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Zinc may kick your cold

There are plenty of different things you can do to keep yourself healthy through the cooler months, but what happens if you do fall ill?

Don’t worry. Don’t panic. There is a lot you can do to feel better and bounce back in no time.

Today I’m going to tell you about the wonders of Zinc: an essential nutrient that plays a role in immune function, wound healing, digestion, protein synthesis and reproductive function. A pretty important guy, in other words.

Zinc can help you ditch a cold

We often recommend Zinc (together with Vit C and immune supporting herbs) to get our patients’ health back on track.

A Cochrane review published last year looked at the role of Zinc supplementation in kicking a cold. The reviewers found that taking a high-therapeutic dose of Zinc within 24 hours of  developing cold symptoms significantly reduced symptom duration i.e. people got better, faster. Hooplah! They also found that people who had been taking small doses of Zinc for several months were less likely to fall ill in the first place. Double hooplah!

Although supplementation should be just that – supplemental to dietary nutrition – Zinc liquid or tablets should be considered if you’re prone to illness at this time of year, or if you feel yourself coming down with something.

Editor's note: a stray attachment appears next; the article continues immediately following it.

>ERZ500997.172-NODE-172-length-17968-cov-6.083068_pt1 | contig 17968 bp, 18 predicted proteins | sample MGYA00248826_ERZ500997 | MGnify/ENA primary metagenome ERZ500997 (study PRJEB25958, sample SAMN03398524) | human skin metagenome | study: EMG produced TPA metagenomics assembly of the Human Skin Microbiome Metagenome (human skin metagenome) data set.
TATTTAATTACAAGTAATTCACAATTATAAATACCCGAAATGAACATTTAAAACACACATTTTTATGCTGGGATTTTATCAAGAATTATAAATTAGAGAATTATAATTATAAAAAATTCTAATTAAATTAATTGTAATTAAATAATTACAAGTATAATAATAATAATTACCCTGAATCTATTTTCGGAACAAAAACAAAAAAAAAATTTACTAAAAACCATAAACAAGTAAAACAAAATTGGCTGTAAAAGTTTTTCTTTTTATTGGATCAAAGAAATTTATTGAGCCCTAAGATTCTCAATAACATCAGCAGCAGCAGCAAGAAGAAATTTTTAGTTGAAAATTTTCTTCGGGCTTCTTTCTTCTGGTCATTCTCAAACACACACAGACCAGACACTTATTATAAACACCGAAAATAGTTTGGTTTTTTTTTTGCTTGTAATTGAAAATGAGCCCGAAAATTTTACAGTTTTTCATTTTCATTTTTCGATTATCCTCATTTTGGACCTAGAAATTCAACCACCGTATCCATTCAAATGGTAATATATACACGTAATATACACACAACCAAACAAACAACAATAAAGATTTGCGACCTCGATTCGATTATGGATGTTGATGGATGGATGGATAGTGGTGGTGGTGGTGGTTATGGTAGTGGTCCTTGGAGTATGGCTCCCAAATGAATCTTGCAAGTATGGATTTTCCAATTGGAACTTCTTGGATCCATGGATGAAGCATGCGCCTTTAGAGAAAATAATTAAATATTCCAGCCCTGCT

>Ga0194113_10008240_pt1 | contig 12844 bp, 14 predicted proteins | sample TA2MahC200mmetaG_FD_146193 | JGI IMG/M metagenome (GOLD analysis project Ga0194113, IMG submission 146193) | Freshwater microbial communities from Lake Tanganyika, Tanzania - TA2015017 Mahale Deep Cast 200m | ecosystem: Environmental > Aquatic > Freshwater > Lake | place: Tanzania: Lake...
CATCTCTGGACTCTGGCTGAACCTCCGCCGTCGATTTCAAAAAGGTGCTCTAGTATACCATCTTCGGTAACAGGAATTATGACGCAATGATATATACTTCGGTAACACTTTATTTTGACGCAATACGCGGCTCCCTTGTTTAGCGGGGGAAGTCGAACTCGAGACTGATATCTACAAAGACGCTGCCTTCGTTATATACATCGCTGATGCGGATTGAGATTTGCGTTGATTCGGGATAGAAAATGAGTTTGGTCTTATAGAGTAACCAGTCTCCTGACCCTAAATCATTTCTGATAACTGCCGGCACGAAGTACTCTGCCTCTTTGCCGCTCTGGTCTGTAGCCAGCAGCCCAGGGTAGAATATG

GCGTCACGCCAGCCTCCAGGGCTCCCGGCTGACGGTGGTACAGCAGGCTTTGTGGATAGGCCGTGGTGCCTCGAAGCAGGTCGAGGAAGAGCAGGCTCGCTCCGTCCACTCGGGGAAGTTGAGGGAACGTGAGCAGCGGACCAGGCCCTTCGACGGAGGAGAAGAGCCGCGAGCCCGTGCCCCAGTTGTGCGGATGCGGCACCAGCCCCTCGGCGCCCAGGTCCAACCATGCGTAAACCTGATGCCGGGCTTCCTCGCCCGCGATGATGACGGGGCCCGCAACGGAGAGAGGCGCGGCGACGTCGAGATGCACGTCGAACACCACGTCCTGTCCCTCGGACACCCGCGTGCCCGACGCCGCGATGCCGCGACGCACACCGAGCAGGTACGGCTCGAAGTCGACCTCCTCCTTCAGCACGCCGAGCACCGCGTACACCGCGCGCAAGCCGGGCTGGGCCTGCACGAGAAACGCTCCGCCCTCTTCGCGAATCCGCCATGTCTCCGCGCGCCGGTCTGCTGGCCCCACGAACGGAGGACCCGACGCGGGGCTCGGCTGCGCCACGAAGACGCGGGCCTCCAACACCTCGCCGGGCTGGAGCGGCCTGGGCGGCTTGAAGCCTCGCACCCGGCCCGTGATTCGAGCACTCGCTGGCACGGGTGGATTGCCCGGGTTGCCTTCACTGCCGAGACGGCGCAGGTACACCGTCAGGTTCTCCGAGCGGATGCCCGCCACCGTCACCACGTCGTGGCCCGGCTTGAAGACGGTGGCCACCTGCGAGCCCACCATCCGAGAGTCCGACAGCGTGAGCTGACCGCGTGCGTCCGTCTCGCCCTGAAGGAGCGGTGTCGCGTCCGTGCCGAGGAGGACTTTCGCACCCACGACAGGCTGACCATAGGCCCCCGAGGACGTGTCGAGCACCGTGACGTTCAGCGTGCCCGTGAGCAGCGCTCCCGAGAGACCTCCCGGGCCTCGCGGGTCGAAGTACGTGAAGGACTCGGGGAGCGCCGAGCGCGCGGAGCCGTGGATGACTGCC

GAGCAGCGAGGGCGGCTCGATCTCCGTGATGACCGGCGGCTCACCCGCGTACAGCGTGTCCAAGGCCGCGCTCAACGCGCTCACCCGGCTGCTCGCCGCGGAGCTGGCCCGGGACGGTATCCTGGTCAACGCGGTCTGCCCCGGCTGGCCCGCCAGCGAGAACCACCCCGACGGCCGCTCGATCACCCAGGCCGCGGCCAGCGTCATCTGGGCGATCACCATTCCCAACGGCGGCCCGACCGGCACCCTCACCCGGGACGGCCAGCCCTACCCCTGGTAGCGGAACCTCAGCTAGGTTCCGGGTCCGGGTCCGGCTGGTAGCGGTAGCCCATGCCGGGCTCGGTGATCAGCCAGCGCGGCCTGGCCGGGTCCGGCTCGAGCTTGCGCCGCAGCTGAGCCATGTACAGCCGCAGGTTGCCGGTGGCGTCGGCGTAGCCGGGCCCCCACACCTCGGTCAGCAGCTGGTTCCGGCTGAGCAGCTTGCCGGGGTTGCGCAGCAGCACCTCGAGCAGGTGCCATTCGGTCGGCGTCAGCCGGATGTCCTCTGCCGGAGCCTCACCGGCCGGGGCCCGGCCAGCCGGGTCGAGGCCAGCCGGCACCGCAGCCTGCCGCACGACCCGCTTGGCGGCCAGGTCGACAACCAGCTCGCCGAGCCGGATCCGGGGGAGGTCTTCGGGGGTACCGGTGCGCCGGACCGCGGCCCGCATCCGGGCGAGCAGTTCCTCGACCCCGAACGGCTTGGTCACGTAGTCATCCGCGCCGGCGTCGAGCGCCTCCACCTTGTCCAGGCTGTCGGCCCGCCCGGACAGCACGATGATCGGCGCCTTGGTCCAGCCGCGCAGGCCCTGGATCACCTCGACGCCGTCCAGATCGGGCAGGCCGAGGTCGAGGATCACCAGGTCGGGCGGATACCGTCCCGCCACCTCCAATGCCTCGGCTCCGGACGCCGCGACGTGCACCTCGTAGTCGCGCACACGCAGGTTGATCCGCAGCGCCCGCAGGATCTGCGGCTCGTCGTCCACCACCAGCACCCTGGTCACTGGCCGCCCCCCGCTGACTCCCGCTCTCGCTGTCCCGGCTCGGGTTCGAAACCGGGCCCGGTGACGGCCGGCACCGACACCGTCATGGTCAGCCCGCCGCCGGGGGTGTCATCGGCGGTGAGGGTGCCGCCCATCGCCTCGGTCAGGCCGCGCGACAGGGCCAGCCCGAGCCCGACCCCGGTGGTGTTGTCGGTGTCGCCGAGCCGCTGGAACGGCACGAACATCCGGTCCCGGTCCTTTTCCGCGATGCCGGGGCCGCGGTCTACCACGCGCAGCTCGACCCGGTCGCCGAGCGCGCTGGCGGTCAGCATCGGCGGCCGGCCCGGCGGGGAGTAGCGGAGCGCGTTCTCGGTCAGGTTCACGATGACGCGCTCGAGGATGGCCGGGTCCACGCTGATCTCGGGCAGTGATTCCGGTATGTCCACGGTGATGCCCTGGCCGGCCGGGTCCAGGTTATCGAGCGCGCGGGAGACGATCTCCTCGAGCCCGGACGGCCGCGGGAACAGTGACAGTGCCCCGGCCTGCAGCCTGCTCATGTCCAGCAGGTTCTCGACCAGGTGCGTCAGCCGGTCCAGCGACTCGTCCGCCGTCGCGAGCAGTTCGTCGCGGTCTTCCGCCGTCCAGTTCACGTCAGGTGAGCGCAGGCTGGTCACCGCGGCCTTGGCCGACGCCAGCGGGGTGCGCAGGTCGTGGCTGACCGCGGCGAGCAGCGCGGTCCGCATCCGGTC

How do I know if I need more Zinc?

Apart from assessing your dietary intake and overall health to ascertain whether supplementation would be appropriate, we can also do a Zinc taste test here at the clinic – a quick and easy way to see if you need a boost.

If you feel you might be low, make a time to come on in and we can check.

What are the best dietary sources of Zinc?

Oysters contain the highest amount of zinc of all food sources. You will also find high levels of Zinc in organic meat (particularly beef & lamb) and organ meats (such as liver), chicken and turkey. As well as seafood (especially crab and lobster) and eggs.

Vegetarians and vegans can find Zinc in pepitas (pumpkin seeds), Brazil nuts and almonds (other nuts also have small amounts), sesame seeds,  whole grains and wheat germ.

Citric acid, such as you’ll find in lemons, oranges and other vitamin C-rich foods increases zinc absorption.

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About Kathleen Murphy

Australian naturopath and freelance writer, based in Sydney. I love working with people from all walks of life, helping them institute changes that can become life-long health habits. I can be found at Uclinic | 421 Bourke Street, Surry Hills | Ph: 02 9332 0400 |

One response »

  1. Pingback: Head. Cold. | Your health. Your life.

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